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The President, each morning, would ask Tenet, "What've you got on the mubtakkar?"
Tenet would reply, "Not much more, but we're doing anything we can to pin down who these guys are."
In the middle of March, as the invasion of Iraq directed the energies and focus of the Administration, CIA chiefs huddled in Langley. They simply had no context for either the trio in Bahrain or the ones in Saudi Arabia. The White House and CIA pressed officials in both countries with a single message. We're on the case. Just don't let these men go free.
It has been generally acknowledged that the United States has never had any significant human sources or, in intelligese, humint assets inside al-Qaeda.
That is not true.
It was, in fact, not true by early 2003. There was a source from within Pakistan who was tied tightly into al-Qaeda management.
Call him Ali.
Ali was, not surprisingly, a complex character. He believed that bin Laden might have made a mistake in attacking America. This was not an uncommon sentiment among senior officials in the organization. It is, in fact, periodically a point of internal debate, according to sigint signals intelligence picked up in this period. Bin Laden's initial calculation was that either America wouldn't respond to the attacks or that its response would mean the U.S. Army would soon be sinking in an Afghan quagmire. That, of course, did not occur. U.S. forces despite the mishap of letting bin Laden, al-Zawahiri and most of the organization's management escape had managed to overthrow the Taliban and flush al-Qaeda from its refuge. The group was now dispersed. A few of its leaders and many foot soldiers were captured or dead. As with any organization, time passed and second-guessing began.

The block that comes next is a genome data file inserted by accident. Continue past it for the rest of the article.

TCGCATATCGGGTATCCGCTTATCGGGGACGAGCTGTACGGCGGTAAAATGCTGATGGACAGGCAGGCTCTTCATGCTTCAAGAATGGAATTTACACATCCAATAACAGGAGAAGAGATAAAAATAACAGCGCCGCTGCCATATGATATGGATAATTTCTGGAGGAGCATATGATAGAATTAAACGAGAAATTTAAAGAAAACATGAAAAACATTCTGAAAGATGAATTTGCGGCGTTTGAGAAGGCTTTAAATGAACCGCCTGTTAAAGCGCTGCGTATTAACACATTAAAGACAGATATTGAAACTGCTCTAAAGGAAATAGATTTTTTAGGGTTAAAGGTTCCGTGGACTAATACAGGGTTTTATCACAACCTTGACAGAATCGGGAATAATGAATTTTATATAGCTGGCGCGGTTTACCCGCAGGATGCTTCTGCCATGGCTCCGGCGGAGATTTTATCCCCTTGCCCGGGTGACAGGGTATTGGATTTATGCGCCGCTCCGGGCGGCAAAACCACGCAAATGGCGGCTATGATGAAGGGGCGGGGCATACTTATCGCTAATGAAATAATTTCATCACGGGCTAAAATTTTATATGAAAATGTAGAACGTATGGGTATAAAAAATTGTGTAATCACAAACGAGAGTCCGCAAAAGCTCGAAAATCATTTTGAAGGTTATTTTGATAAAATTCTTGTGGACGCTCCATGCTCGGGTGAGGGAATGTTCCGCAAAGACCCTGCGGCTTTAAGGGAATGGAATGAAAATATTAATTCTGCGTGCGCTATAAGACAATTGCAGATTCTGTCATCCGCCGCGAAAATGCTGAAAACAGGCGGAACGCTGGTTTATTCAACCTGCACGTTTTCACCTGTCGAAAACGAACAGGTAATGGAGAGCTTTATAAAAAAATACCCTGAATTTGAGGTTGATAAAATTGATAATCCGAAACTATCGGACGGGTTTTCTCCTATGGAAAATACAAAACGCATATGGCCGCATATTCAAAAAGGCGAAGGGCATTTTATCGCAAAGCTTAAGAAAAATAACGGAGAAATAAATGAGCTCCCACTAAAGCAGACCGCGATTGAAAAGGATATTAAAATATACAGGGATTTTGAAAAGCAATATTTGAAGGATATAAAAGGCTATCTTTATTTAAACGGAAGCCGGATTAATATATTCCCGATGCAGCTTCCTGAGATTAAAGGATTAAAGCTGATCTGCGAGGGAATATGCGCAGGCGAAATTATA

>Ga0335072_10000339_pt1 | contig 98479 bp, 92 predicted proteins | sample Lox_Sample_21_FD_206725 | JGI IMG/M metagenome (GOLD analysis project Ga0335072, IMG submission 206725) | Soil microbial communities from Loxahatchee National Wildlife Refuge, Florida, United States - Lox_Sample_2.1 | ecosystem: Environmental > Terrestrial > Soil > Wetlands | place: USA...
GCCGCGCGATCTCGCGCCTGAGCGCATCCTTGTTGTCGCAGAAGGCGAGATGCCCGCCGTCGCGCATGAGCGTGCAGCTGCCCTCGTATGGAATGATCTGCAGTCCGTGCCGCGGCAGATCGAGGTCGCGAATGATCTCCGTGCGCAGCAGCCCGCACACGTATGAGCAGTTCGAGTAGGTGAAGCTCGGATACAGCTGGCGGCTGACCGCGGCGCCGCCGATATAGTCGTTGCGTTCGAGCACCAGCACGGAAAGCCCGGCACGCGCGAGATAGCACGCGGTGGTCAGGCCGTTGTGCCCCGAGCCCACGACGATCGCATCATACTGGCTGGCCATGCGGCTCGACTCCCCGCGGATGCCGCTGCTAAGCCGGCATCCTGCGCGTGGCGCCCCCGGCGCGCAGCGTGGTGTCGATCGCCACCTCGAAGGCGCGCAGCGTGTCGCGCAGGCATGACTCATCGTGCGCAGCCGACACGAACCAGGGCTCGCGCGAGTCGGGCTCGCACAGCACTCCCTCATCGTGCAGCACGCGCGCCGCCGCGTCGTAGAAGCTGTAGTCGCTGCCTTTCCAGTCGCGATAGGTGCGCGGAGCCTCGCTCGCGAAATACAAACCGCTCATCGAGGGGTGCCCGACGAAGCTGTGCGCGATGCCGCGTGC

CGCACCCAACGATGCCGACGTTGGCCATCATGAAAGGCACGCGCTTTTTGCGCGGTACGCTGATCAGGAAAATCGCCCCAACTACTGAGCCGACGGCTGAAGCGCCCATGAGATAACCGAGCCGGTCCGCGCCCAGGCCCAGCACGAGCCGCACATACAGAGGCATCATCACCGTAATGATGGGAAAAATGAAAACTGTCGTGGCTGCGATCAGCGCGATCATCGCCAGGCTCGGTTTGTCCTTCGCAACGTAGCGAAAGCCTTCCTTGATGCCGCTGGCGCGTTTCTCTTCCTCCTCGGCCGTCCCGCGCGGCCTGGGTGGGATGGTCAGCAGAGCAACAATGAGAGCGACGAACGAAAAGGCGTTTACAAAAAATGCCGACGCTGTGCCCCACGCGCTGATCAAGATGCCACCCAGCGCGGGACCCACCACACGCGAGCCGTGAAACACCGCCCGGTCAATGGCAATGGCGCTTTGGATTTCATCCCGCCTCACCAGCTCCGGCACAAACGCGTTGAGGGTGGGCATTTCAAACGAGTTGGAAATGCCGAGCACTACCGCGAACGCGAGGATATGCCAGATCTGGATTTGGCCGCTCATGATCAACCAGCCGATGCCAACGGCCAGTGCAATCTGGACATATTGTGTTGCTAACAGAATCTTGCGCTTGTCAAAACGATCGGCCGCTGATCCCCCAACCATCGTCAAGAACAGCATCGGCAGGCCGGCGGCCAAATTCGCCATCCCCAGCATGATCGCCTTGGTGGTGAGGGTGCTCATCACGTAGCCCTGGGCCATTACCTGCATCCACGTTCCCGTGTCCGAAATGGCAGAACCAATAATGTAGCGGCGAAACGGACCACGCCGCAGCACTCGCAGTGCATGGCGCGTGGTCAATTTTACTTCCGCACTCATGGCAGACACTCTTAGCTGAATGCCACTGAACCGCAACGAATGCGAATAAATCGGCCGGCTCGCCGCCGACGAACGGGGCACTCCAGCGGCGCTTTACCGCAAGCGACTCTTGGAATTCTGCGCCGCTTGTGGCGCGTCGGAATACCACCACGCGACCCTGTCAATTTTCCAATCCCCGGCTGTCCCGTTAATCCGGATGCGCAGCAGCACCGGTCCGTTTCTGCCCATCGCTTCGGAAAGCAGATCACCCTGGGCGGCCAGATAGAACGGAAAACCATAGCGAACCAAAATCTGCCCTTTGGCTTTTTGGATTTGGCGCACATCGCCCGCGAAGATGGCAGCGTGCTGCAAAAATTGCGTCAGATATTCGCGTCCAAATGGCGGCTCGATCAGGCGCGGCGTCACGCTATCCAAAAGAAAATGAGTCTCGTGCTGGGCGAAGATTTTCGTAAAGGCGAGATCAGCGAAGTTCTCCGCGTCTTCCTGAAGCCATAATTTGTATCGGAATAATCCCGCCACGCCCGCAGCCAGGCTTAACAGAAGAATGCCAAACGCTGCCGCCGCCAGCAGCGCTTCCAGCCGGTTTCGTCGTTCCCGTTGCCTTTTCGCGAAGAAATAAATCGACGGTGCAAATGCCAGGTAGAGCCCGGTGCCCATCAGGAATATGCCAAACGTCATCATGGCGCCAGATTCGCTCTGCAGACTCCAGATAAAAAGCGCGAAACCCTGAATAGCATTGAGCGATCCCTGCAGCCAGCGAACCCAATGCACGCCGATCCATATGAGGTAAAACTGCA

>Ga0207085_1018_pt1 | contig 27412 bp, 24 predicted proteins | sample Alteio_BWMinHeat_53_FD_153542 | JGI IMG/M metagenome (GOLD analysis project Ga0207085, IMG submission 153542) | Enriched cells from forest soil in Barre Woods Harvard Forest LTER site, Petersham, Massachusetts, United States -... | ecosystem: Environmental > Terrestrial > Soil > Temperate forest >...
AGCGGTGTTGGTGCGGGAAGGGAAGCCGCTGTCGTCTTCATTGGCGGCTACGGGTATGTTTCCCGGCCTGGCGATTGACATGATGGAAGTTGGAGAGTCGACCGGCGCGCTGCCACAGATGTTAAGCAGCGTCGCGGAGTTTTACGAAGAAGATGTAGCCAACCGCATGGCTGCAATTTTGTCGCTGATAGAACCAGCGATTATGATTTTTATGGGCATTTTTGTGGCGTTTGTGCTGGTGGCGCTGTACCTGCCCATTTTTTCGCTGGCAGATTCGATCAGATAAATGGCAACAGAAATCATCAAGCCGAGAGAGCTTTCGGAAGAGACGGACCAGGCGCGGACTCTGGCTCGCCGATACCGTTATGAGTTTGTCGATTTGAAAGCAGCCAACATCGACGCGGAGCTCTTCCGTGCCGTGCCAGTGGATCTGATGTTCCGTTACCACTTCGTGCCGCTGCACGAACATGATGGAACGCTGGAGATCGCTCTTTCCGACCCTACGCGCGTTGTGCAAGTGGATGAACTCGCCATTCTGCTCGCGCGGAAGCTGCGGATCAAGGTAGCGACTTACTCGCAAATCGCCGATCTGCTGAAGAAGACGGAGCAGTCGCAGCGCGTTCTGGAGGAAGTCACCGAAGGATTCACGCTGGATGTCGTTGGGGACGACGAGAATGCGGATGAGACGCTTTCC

That provided an opening. The disgruntlement was enough to begin working a few potential informants. It was an operation of relationship building that reflected traditional European spycraft. Build common bonds. Show sympathy to the sources' concerns. Develop trust. While al-Qaeda recruits were ready for martyrdom, that was something its more senior officials seemed to have little taste for. As one CIA manager said, "Masterminds are too valuable for martyrdom." Whatever Ali's motivations, his reports over the preceding six months had been almost always correct, including information that led to several captures.
Now, in late March 2003, the CIA was in a jam. The Saudis were complaining that they couldn't hold prisoners without some evidence of wrongdoing. The trio directly connected to the Bahrainis, they could hold for only a few more weeks. The other trio, they had already released. They had nothing on them.
It was time to call on Ali.
His handler contacted him through an elaborate set of signals, and a meeting was set up. CIA operatives mentioned to him the names of the captives in Saudi Arabia and Bahrain, and the existence of the mubtakkar designs.
Ali said he might be able to help. He told his CIA handlers that a Saudi radical had visited bin Laden's partner al-Zawahiri, in January 2003. The man ran the Arabian Peninsula for al-Qaeda, and one of his aliases was Swift Sword. Ali said the man's name was Yusef al-Ayeri. Finally, the United States had a name for Swift Sword.